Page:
Now, remember as we saw above the input image has the shape (H x W x 3) and the output image(segmentation mask) must have a shape (H x W x C) where C is the total number of classes. I will explain why this is important.
Fig 6: Here is an example from CAMVID dataset
The model we are going to use is ResNet-34, this model downsamples the image 5x from (128 x 128 x 3) to a (7 x 7 x 512) feature space, this saves computations because all the computations are done with a small image instead of doing computations on a large image. We cut the ResNet-34 classification head and replace it with an upsampling path using 5 Transposed Convolutions which performs an inverse of a convolution operation followed by ReLU and BatchNorm layers except the last one.
Fig 7. Upsampling path
The need for transposed convolutions(also called deconvolution) generally arises from the desire to use a transformation going in the opposite direction of a normal convolution, i.e., from something that has the shape of the output of some convolution to something that has the shape of its input. — A Guide To Convolution Arithmetic For Deep Learning, 2016.
Something interesting happened during my testing I’m not fully sure if it is the new Pytorch v1 or Fastai v1 but previously for multi-class segmentation tasks you could have your model output an image of size (H x W x 1) because as you can see in Fig 6 the shape of the segmentation mask is (960 x 720 x 1) and the matrix contains pixels ranging from 0–Classes, but with Pytorch v1 or Fastai v1 your model must output something like (960 x 720 x Classes) because the loss functions won’t work (nn.BCEWithLogitsLoss(), nn.CrossEntropyLoss() and etc), it will give you a Cuda device asserted error on GPU and size mismatch on CPU.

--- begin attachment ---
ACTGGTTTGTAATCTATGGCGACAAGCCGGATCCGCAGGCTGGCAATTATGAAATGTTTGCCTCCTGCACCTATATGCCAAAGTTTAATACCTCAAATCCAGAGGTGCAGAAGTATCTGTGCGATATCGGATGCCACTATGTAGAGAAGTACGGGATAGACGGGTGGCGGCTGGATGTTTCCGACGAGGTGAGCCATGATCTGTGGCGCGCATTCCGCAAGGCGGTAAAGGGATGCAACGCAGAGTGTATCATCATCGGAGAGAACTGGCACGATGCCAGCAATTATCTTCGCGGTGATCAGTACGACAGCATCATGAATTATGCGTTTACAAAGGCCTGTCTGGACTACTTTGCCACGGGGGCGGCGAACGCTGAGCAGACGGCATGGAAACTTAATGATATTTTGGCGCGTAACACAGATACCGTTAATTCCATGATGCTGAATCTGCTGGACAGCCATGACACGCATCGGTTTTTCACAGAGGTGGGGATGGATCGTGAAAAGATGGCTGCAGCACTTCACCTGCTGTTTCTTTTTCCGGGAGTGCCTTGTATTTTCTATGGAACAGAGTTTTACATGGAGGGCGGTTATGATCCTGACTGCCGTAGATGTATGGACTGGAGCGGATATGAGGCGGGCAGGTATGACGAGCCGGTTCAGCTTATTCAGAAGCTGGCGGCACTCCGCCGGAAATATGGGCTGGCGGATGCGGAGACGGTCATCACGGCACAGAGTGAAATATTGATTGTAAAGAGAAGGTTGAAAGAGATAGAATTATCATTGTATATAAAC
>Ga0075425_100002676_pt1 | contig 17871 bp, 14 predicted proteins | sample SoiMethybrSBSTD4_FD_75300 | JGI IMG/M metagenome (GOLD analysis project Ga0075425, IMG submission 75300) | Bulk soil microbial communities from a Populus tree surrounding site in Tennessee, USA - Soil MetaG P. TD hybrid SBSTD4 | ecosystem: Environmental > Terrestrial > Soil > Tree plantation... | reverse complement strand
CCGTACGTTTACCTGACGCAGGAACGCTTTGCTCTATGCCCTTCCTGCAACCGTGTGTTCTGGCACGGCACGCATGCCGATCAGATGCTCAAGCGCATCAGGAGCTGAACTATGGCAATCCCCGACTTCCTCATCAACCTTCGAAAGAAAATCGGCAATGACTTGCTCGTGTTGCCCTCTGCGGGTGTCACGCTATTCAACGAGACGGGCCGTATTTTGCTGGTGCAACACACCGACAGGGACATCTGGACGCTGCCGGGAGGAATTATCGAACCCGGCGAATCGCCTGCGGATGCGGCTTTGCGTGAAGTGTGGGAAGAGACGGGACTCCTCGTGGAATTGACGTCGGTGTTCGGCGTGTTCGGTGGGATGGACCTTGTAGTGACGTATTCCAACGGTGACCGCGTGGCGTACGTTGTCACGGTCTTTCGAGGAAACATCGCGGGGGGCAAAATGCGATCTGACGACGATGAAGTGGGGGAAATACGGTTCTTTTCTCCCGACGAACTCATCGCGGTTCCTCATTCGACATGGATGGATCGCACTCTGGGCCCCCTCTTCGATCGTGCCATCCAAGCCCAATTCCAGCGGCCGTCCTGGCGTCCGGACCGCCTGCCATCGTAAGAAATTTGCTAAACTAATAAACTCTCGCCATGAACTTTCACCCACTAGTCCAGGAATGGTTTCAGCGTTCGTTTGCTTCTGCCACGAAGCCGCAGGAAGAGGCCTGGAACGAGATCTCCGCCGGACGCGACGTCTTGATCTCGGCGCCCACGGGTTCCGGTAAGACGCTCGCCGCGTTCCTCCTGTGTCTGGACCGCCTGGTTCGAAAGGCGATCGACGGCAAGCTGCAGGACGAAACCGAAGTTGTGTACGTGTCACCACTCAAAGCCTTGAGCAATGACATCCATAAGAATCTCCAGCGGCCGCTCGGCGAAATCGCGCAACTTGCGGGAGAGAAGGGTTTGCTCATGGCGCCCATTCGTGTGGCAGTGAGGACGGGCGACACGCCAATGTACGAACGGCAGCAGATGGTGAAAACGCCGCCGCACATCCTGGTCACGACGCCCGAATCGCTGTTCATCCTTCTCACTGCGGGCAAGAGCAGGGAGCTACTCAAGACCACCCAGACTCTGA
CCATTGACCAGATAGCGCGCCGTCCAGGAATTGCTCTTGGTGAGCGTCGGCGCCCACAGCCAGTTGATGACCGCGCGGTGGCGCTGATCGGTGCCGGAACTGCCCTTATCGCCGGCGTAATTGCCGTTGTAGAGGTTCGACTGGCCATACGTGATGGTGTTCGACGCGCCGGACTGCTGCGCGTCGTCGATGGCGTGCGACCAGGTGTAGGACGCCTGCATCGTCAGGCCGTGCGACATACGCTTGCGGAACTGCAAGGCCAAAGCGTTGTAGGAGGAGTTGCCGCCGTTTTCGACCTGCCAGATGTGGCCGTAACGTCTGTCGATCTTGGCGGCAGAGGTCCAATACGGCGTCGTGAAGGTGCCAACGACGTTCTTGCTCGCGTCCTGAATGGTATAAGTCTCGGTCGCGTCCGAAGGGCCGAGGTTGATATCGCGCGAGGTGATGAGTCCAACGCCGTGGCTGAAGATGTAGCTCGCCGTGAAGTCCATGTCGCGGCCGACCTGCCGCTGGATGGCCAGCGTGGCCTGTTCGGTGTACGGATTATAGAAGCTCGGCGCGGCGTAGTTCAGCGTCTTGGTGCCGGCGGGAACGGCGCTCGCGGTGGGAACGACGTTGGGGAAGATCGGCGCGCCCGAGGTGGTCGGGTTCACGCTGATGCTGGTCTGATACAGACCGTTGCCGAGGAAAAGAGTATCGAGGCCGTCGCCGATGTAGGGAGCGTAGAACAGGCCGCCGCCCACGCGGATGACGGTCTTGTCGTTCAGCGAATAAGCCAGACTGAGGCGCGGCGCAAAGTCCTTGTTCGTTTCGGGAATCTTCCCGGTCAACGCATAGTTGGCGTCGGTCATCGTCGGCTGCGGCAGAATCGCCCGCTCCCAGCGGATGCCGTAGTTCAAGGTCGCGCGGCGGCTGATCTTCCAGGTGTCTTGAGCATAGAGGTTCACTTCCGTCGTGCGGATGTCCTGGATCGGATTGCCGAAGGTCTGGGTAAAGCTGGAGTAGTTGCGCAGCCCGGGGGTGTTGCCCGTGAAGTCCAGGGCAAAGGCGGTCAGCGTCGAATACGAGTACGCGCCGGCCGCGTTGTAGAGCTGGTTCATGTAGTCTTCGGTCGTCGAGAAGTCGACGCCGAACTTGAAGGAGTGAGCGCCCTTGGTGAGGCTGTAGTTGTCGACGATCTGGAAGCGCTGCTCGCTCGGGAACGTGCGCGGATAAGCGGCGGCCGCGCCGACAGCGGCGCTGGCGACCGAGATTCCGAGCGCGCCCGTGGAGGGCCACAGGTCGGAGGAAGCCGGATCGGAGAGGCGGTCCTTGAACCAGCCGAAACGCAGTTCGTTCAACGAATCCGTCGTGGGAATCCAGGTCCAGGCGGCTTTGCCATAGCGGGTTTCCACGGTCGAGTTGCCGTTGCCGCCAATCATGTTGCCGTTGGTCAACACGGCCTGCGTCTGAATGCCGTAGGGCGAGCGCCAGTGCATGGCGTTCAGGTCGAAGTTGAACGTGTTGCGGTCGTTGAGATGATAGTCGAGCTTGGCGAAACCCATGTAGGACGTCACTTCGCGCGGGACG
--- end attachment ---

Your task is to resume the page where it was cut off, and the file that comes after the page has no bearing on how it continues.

Fig 8. output tensor
The only case where I found outputting (H x W x 1) helpful was when doing segmentation on a mask with 2 classes, where you have an object and background.
This happens because now the loss functions essentially one hot encodes the target image(segmentation mask) along the channel dimension creating a binary matrix(pixels ranging from 0–1) for each possible class and does binary classification with the output of the model, and if that output doesn’t have the proper shape(H x W x C) it will give you an error.
This is setup if just for training, afterwards, during testing and inference you can argmax the result to give you (H x W x 1) with pixel values ranging from 0-classes.
Fig 9. My outputs using the architecture describe above
Fig 10. U-net Arch from the paper
This architecture consists of two paths, the downsampling path(left side) and an upsampling path(right side).
This method is much better than the method specified in the section above.
The main contribution of this paper is the U-shaped architecture that in order to produce better results the high-resolution features from downsampling path are combined(concatenated) with the equivalent upsampled output block and a successive convolution layer can learn to assemble a more precise output based on this information.